Come the dawn, the artillery continued their heavy work. And under their cover the sap lines began reaching out from the First Parallel for the rebel forts. John Alexander McClernand (above), being a natural born politician and a Major General by convenience, could not let lose the opportunity to raise the moral of his XIII Corps soldiers with a message he titled General Order 72. It was not an order. It was a prolonged pretentious platitudinous palaver filled promulgation of meadow muffins. As political speak it was harmless enough. As a military order it was suicide.
It began, “Comrades, As your commander, I am proud to congratulate you upon your constancy, valor, and successes. History affords no more brilliant example of soldierly qualities. Your victories have followed in such rapid succession that their echoes have not yet reached the country. They will challenge its grateful and enthusiastic applause. Yourselves striking out a new path, your comrades of the Army of the Tennessee followed, and a way was thus opened for them to redeem previous disappointments.”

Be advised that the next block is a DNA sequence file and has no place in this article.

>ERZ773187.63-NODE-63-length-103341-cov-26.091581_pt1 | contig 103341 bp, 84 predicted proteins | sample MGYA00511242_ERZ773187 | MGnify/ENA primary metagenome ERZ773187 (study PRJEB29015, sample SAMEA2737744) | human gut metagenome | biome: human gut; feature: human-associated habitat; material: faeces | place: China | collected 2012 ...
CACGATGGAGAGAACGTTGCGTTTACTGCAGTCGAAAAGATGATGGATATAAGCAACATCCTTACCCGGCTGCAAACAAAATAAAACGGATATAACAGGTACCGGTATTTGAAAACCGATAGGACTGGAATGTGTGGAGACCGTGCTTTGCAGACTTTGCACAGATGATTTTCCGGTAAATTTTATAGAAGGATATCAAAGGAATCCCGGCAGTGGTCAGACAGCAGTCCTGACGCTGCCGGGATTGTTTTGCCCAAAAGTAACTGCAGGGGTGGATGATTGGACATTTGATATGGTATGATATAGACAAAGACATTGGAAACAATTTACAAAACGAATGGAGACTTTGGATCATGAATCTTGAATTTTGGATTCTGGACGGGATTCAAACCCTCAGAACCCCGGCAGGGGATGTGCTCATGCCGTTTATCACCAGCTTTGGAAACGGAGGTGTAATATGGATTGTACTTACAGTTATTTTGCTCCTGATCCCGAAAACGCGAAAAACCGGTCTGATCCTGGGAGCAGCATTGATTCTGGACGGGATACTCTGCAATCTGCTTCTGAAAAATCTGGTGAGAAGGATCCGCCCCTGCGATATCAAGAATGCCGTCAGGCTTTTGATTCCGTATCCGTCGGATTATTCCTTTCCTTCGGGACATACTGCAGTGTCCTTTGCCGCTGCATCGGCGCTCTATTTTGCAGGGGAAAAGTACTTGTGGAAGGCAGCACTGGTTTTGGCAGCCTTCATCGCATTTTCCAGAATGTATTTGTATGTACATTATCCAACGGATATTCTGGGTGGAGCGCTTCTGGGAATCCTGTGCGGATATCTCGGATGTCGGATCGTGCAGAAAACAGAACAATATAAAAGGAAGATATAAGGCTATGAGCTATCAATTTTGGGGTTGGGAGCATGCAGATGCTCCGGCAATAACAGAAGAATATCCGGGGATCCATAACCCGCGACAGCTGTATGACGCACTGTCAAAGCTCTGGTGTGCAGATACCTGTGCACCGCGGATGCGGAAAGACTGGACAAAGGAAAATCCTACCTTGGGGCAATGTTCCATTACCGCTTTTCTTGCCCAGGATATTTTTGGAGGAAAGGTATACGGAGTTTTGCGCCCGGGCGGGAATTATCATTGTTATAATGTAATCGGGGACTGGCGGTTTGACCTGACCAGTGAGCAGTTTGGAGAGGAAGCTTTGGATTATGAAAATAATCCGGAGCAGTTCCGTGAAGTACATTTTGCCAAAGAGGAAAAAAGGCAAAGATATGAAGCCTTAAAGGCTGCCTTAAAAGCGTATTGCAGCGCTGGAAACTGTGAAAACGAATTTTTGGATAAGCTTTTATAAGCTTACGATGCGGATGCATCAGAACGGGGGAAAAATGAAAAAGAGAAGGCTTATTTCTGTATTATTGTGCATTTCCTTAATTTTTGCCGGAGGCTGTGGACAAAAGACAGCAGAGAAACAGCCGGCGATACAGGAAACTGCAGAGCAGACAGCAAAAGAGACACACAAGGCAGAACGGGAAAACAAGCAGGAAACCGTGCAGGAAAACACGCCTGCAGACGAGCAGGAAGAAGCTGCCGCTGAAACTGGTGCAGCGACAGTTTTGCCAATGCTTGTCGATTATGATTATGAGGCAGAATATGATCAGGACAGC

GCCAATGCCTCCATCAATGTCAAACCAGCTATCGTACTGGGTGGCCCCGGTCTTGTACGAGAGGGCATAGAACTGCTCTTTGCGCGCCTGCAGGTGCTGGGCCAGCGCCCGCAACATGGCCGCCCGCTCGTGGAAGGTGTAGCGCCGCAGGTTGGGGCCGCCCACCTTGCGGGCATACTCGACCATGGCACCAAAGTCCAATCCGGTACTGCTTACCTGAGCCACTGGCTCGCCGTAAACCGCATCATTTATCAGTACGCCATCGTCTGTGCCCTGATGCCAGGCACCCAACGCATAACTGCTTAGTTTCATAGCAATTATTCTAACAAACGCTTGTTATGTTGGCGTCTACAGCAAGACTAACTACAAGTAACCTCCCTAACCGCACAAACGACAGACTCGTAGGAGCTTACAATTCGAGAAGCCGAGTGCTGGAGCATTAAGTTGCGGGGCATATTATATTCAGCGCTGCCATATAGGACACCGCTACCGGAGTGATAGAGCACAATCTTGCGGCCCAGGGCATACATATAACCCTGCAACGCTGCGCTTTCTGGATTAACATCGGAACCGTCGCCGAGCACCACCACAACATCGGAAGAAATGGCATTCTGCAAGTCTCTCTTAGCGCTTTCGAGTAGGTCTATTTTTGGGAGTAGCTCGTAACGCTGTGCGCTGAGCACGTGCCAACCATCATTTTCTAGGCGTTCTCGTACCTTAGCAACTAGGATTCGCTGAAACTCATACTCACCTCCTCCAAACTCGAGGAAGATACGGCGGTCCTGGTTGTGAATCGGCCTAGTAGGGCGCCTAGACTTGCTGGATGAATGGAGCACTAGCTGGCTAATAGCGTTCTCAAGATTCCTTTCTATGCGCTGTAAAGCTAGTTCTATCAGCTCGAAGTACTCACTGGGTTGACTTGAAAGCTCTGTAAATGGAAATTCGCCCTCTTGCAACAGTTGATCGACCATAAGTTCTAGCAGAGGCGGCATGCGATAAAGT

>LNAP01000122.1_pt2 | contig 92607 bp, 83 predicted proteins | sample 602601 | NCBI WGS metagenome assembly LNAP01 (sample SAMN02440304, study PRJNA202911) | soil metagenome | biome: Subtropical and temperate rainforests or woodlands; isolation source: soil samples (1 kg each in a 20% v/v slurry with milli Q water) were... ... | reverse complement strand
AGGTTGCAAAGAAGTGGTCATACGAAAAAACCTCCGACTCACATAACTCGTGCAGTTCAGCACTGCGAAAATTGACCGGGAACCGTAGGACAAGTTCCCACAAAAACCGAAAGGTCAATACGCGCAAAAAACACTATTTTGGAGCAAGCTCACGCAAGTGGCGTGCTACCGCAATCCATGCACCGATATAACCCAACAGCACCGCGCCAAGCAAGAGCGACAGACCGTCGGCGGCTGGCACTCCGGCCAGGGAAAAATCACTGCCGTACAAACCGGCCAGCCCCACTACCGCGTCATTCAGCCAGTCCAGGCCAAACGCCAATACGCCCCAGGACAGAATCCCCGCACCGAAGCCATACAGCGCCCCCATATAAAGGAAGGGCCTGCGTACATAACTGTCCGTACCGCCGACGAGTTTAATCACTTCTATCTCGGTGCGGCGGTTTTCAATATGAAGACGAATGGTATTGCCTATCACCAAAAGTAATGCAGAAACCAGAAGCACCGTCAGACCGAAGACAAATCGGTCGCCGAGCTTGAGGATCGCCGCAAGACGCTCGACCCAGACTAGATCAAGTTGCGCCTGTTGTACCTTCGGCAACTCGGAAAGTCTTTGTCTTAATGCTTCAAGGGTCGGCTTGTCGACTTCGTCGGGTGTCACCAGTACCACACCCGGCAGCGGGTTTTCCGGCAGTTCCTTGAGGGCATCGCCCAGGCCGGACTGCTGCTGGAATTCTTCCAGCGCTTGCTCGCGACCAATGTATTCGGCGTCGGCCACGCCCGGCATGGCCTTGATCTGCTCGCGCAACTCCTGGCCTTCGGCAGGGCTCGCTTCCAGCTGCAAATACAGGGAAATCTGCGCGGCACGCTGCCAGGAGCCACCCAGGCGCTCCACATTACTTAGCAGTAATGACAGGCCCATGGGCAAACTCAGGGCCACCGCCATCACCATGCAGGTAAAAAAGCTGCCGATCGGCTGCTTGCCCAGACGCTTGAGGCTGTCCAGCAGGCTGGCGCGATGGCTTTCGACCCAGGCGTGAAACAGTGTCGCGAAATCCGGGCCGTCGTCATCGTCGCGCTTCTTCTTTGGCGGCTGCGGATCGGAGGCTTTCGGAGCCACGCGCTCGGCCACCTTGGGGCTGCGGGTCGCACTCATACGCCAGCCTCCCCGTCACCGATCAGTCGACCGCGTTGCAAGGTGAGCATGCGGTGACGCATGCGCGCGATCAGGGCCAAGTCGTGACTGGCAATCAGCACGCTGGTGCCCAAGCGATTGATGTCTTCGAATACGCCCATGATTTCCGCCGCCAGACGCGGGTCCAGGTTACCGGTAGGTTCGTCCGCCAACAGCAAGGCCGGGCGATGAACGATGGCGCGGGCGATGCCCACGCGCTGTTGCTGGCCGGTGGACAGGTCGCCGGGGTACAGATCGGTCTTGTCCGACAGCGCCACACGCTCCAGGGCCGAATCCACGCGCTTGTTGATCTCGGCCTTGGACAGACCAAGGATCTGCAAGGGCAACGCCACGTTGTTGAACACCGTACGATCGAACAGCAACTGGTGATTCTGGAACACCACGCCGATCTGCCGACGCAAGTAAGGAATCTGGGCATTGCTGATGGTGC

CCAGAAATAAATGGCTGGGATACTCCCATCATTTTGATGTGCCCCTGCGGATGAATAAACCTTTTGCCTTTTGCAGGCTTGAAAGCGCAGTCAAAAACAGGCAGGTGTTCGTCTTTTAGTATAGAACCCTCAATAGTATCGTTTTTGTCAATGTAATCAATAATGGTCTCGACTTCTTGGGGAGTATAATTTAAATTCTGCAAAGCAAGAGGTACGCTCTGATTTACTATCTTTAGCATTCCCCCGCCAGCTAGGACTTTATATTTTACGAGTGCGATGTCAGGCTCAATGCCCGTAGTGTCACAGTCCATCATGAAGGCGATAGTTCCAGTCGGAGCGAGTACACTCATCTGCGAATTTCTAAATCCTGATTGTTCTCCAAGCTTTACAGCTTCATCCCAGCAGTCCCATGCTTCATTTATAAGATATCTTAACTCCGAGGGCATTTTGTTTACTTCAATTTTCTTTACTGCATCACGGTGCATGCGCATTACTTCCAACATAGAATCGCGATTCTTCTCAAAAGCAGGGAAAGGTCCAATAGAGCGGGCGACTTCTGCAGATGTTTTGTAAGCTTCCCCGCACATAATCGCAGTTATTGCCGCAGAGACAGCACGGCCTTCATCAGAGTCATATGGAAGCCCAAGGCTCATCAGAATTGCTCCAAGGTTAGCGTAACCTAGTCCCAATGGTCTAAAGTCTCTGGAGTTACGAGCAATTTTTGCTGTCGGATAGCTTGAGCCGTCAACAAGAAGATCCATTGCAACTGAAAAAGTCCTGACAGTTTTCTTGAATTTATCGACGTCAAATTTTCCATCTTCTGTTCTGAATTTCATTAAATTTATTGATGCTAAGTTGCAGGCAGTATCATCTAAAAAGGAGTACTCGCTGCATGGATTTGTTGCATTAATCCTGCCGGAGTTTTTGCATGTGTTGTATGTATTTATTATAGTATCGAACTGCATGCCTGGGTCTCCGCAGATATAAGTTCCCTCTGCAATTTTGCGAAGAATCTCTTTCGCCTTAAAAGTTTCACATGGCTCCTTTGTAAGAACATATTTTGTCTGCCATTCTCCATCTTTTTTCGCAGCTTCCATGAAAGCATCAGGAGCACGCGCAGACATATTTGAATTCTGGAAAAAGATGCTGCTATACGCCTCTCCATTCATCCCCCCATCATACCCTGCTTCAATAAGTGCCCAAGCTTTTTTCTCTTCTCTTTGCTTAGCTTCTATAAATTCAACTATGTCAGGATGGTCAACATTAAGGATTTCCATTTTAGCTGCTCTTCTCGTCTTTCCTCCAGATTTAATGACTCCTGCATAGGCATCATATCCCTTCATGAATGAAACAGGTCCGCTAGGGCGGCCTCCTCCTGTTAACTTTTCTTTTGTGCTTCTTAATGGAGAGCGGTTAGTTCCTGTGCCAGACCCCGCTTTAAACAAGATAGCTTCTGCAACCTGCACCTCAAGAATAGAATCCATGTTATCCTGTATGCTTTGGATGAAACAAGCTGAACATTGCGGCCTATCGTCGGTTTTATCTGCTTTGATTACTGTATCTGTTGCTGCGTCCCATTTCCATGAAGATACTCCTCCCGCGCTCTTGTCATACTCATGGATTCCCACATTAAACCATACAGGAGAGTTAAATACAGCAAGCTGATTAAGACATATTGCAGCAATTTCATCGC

The rest of the Army of the Tennessee followed the path blazed by the XIII Corps? What about Chickasaw Bayou? Where was the XIII Corps at Chickasaw Bayou? And where was the XIII Corps for four hours at Champion's Hill? Beyond that, a reasonable argument could be made that the bloodletting of 22 May had been brought on by the delay of XIII Corps in destroying the rebel left at Champion's Hill. And half of the horror of that day, caused by McClernand's childish seeking of glory.